1. Now open the Site Admin.
  2. Under AEM Company, create a new page with name home.
  3. Open the page, the page appears with the sample texts.
    Ideally, that should be removed from the sample page. It’s for authors to fill.
    We have seen how to do it earlier. You need to provide the parsys component for author to add component.
  4. Let us do it in the template.
  5. Remove the sample texts by adding the parsys component.
    <div data-sly-resource="${'content' @ resourceType='wcm/foundation/components/parsys'}"></div>
  6. Remove the sample text for the side content using iparsys.
    <div data-sly-resource="${'side-content' @ resourceType='wcm/foundation/components/iparsys'}"></div>
  7. Note that I changed the name to side-content. This is a mistake that I made in the video.
    The iparsys will not appear propery if you don’t change the name.
  8. Now open the page.

Enabling components in the Components tab

In the last session, we have added a space in the template that allows us to drag and drop a component to the web page. One of the shortcomings in the template was that it didn’t
have any components in the Components tab. In this session, we will add components to the Components tab.

  1. Open the web page we created.
  2. Click the Page Information icon and select Classic UI.
    The same page appears with a different look and feel.
    It’s called Classic UI. Classic UI is specifically designed for viewing in Desktops.
    (The UI you were using is designed for Touch Optimized devices.)
  3. From the sidekick, click the Design tab.
  4. Click Edit from the Design of Content.
    edit-design-par
    You can see various categories of components.
    select-component-category
  5. Select a category or go inside the category and select specific components.
  6. Open the page again and go to the Components tab.
    You will see all the components listed.
  7. Drag and drop the component to the web page and start editing.

Happy editing.

In the next session, we will update the template with a design.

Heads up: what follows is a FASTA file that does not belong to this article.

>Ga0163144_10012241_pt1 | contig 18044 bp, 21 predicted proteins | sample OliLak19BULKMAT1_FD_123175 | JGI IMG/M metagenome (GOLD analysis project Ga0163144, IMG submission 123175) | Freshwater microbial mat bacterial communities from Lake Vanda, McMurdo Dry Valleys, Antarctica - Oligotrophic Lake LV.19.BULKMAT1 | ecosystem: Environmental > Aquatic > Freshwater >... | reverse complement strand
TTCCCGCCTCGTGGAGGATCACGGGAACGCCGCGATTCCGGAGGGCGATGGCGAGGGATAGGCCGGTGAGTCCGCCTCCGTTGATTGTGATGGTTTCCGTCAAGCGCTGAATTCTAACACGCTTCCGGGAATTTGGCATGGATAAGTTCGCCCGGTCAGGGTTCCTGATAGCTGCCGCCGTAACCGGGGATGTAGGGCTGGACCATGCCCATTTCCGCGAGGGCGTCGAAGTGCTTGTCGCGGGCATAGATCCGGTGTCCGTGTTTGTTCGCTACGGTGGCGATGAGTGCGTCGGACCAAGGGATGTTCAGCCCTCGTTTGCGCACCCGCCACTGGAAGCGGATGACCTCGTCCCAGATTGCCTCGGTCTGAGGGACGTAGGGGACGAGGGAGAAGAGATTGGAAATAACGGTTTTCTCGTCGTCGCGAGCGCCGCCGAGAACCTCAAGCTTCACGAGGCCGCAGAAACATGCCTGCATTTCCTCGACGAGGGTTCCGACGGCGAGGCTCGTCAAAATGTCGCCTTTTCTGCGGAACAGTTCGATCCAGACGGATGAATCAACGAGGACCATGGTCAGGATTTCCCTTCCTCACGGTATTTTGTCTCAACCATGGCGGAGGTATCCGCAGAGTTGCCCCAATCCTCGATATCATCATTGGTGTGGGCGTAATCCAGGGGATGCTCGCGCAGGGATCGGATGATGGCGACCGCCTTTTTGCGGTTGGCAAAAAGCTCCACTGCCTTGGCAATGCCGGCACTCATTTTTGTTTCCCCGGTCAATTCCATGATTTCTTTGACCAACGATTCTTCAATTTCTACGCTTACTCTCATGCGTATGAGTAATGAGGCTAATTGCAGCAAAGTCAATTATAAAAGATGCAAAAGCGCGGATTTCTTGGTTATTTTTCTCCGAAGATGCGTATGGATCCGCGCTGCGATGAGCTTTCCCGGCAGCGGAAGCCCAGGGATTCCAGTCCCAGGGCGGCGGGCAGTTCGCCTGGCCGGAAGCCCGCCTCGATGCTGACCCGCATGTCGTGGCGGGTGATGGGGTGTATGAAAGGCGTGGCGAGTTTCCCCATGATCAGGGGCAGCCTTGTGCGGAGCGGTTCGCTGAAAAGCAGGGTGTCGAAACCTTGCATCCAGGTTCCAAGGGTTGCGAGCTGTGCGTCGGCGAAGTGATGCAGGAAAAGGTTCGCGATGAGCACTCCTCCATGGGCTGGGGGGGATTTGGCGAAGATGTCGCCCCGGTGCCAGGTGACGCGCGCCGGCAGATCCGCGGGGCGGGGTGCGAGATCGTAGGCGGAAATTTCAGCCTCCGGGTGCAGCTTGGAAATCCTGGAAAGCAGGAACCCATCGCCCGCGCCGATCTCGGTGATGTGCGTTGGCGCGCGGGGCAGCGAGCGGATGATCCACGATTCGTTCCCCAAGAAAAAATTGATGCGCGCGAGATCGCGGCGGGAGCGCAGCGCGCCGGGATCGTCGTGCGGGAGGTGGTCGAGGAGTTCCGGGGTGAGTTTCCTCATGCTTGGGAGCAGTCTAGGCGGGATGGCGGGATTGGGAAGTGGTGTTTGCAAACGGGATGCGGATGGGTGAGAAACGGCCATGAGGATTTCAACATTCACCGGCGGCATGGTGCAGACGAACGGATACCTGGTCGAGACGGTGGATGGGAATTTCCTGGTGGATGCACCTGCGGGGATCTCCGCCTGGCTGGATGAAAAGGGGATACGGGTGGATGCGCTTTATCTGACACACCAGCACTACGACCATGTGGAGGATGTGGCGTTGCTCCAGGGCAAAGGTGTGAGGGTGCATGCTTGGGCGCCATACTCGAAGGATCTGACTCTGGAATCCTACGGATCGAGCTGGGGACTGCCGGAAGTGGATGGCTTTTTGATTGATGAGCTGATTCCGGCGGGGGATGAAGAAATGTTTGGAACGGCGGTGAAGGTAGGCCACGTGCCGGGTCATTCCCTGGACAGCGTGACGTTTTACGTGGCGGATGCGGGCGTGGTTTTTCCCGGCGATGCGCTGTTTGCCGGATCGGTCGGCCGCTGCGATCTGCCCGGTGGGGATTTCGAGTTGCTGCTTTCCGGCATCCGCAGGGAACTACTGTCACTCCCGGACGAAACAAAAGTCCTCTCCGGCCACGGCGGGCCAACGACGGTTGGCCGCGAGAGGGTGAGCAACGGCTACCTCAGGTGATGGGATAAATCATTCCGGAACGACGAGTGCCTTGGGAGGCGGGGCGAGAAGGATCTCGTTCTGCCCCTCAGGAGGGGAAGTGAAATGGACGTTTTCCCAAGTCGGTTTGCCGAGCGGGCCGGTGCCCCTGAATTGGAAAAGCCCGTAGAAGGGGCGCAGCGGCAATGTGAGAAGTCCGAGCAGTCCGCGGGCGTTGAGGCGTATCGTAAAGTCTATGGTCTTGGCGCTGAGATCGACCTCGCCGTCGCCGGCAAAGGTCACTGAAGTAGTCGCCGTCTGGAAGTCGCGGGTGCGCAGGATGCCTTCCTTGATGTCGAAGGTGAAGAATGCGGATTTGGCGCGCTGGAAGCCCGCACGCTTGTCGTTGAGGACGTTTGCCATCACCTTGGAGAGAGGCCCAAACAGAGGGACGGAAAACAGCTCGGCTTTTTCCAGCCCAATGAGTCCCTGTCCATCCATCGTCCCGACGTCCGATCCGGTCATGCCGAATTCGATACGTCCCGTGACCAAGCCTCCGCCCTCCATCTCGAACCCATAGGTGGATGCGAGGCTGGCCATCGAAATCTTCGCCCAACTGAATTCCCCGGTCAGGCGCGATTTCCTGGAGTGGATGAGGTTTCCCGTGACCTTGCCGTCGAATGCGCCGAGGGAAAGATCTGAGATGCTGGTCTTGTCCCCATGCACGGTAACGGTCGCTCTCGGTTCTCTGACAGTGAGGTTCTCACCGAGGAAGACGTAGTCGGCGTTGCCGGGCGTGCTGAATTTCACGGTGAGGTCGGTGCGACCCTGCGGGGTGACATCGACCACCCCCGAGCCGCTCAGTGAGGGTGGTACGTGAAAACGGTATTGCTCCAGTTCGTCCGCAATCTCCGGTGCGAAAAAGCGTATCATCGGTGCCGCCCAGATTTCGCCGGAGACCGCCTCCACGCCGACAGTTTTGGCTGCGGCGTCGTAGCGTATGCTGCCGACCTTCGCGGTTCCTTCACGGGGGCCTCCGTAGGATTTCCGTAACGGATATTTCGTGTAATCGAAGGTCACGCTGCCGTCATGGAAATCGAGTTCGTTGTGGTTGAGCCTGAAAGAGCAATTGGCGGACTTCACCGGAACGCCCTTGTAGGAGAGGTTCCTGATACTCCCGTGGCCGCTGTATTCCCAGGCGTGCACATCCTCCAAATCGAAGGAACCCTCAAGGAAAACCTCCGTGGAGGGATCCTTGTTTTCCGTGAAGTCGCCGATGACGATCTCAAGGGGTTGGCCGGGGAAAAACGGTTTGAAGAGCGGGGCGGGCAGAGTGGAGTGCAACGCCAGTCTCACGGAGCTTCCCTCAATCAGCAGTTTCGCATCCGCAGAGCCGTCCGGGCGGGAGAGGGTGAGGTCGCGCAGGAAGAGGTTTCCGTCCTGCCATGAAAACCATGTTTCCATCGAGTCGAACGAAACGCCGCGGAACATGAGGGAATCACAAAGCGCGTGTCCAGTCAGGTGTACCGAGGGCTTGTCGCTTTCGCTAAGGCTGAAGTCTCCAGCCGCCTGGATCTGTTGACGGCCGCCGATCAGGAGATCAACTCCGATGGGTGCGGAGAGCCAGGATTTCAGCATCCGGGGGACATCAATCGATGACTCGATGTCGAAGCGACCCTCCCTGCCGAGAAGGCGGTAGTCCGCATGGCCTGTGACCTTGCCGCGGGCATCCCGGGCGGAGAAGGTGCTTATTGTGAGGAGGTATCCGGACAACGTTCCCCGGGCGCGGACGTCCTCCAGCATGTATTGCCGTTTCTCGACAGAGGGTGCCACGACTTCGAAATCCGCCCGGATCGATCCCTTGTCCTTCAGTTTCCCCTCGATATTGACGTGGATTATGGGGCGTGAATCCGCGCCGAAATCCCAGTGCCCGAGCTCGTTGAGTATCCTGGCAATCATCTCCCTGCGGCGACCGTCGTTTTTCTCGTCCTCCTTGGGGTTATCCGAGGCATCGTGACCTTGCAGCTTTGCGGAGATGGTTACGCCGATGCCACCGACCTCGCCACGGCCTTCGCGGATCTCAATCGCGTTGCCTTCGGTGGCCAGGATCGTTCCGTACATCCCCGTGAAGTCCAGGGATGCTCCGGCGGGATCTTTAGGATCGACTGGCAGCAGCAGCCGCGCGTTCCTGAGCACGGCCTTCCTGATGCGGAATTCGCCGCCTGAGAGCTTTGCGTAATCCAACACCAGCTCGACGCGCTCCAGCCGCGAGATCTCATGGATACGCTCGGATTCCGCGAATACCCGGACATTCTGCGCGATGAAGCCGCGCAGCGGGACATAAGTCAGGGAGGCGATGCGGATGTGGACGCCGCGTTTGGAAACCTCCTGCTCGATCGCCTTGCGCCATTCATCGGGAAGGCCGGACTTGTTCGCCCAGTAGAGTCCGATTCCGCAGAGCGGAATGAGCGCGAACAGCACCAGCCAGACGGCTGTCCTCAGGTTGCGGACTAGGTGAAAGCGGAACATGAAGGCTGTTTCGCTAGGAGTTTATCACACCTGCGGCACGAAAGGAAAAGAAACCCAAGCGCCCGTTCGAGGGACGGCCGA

Adding the Parsys component to template

In this session, let us try to modify the template we created earlier. We will add a parsys component in the template to provide a space in the web page to drag and drop components.

Let us once again see how a page created using this template looks like.

  1. Log into to SiteAdmin. (http://localhost:4502/siteadmin)
  2. Double-click AEM Company page that you created. (If you have not created it, download the package that I provided in the previous session. And, then install it.)

The page appears with the text we entered in the template. There are three issues associated with this page:

  •  There is no place where you can drag and drop a component. (If you are not really able to make out that, I suggest you to visit my previous post. You could also open one of the pages from the sample websites to compare.)
  • The Component tab doesn’t display any components.
  • The template is not associated with any design. (Our page is really blank. It doesn’t have anything like header, footer, and so on.)

Let us solve these issues one-by-one. First, we will provide a place in the web page to add components.

  1. Go to CRXDE Lite. (http://localhost:4504/crx/de)
  2. Open the template’s rendering script. (/apps/aem-company/components/homepage/body.html)
  3. Add the following code:
    <div data-sly-resource=”${‘content’ @ resourceType=’wcm/foundation/components/parsys’}”></div>

This is a Sightly code. data-sly-resource is a tag to specify the component that you need to add to the page. It has a resourceType parameter that points to a parsys component. You would had noticed it points to a location where we saw a page component, which we inherited while creating a template. Note that this is the standard procedure to provide a location to add components in a template.

Now refresh the web page. Notice that now it provides you with a space where you can add components.

parsys

I have provided a new package in GitHub. (TemplateWithParsys.zip) Download and use it if you want to.

Summary: Use the parsys component to add space for addition or deletion of components in a web page. You don’t need to create a parsys component. Always reuse the component that exists.

Summary – Creating templates and using packages

In this session, let us summarize what we learned in the previous session: Create the  first template. We created a template in three steps:

  • Step 1: Created the company folder inside apps. Created a folder for components and templates.
  • Step 2: Created a template inside the templates folder. Provided allowed paths as /content(/.*)?. And, we provided resourseType as aem-company/components/homepage. This was a component that didn’t exist at that time.